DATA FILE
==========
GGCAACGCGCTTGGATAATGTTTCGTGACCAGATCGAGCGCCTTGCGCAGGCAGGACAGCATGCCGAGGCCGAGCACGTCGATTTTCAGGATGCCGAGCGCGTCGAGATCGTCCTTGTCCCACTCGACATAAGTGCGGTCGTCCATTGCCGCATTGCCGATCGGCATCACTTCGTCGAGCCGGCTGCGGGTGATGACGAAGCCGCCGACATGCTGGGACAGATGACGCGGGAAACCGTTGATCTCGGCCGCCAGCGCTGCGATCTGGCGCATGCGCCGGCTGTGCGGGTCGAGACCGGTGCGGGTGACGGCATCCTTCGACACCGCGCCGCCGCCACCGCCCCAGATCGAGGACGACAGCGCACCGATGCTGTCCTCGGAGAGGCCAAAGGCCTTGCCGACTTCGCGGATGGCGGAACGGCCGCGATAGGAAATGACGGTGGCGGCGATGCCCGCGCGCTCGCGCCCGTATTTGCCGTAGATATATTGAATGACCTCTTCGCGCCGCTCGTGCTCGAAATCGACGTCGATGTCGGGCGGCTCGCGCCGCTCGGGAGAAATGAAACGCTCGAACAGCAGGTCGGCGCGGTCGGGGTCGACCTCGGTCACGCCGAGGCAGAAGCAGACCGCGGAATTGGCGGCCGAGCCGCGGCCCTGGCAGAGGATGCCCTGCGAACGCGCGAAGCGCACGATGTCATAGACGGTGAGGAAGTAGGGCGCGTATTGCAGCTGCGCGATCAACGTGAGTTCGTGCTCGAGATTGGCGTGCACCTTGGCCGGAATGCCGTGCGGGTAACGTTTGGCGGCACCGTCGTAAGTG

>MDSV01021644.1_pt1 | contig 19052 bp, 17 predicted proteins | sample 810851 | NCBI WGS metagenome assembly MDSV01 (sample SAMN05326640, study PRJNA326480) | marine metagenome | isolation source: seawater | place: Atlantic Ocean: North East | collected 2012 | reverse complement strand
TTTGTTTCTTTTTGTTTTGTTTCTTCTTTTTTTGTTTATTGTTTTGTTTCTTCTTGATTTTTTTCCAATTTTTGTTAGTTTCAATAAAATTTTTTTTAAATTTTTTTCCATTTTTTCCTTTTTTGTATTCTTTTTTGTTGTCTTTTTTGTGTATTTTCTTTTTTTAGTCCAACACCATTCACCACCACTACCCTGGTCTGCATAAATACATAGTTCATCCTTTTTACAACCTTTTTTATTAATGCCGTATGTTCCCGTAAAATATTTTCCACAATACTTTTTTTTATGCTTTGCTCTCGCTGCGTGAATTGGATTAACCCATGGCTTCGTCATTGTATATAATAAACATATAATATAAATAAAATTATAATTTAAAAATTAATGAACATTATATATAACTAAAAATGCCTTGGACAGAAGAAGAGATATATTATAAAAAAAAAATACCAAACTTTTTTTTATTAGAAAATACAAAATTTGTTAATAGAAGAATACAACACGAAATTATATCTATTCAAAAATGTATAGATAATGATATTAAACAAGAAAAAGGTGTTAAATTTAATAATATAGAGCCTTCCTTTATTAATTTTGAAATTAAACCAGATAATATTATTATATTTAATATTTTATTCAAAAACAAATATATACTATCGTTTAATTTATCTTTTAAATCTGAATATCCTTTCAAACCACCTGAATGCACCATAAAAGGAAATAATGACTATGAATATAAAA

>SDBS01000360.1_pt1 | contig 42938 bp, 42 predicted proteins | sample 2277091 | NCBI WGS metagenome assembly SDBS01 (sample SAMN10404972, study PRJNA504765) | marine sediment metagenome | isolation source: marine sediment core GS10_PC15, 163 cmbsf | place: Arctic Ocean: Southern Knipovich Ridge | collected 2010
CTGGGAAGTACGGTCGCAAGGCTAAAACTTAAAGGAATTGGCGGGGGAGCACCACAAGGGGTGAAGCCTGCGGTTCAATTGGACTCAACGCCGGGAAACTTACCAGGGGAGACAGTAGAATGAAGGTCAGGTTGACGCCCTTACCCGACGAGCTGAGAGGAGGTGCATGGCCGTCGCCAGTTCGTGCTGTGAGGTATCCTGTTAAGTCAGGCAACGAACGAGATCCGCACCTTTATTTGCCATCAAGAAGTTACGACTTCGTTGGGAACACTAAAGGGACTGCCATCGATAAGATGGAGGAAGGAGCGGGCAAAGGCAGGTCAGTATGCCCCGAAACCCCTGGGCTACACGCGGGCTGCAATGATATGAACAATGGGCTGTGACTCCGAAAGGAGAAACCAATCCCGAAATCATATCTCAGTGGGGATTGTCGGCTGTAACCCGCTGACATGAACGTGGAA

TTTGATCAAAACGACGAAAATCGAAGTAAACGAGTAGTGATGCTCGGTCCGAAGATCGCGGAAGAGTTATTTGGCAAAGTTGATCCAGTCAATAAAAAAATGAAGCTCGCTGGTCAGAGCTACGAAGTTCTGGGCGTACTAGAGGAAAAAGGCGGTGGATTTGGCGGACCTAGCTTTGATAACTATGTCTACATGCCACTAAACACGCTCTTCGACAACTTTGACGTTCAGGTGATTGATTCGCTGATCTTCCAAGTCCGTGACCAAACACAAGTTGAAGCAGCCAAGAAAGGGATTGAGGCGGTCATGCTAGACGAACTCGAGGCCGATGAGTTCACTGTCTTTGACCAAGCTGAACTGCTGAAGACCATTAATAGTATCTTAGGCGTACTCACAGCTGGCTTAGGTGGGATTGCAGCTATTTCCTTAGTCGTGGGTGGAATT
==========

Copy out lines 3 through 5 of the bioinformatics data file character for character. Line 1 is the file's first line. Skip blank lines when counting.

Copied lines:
TTTGTTTCTTTTTGTTTTGTTTCTTCTTTTTTTGTTTATTGTTTTGTTTCTTCTTGATTTTTTTCCAATTTTTGTTAGTTTCAATAAAATTTTTTTTAAATTTTTTTCCATTTTTTCCTTTTTTGTATTCTTTTTTGTTGTCTTTTTTGTGTATTTTCTTTTTTTAGTCCAACACCATTCACCACCACTACCCTGGTCTGCATAAATACATAGTTCATCCTTTTTACAACCTTTTTTATTAATGCCGTATGTTCCCGTAAAATATTTTCCACAATACTTTTTTTTATGCTTTGCTCTCGCTGCGTGAATTGGATTAACCCATGGCTTCGTCATTGTATATAATAAACATATAATATAAATAAAATTATAATTTAAAAATTAATGAACATTATATATAACTAAAAATGCCTTGGACAGAAGAAGAGATATATTATAAAAAAAAAATACCAAACTTTTTTTTATTAGAAAATACAAAATTTGTTAATAGAAGAATACAACACGAAATTATATCTATTCAAAAATGTATAGATAATGATATTAAACAAGAAAAAGGTGTTAAATTTAATAATATAGAGCCTTCCTTTATTAATTTTGAAATTAAACCAGATAATATTATTATATTTAATATTTTATTCAAAAACAAATATATACTATCGTTTAATTTATCTTTTAAATCTGAATATCCTTTCAAACCACCTGAATGCACCATAAAAGGAAATAATGACTATGAATATAAAA

>SDBS01000360.1_pt1 | contig 42938 bp, 42 predicted proteins | sample 2277091 | NCBI WGS metagenome assembly SDBS01 (sample SAMN10404972, study PRJNA504765) | marine sediment metagenome | isolation source: marine sediment core GS10_PC15, 163 cmbsf | place: Arctic Ocean: Southern Knipovich Ridge | collected 2010
CTGGGAAGTACGGTCGCAAGGCTAAAACTTAAAGGAATTGGCGGGGGAGCACCACAAGGGGTGAAGCCTGCGGTTCAATTGGACTCAACGCCGGGAAACTTACCAGGGGAGACAGTAGAATGAAGGTCAGGTTGACGCCCTTACCCGACGAGCTGAGAGGAGGTGCATGGCCGTCGCCAGTTCGTGCTGTGAGGTATCCTGTTAAGTCAGGCAACGAACGAGATCCGCACCTTTATTTGCCATCAAGAAGTTACGACTTCGTTGGGAACACTAAAGGGACTGCCATCGATAAGATGGAGGAAGGAGCGGGCAAAGGCAGGTCAGTATGCCCCGAAACCCCTGGGCTACACGCGGGCTGCAATGATATGAACAATGGGCTGTGACTCCGAAAGGAGAAACCAATCCCGAAATCATATCTCAGTGGGGATTGTCGGCTGTAACCCGCTGACATGAACGTGGAA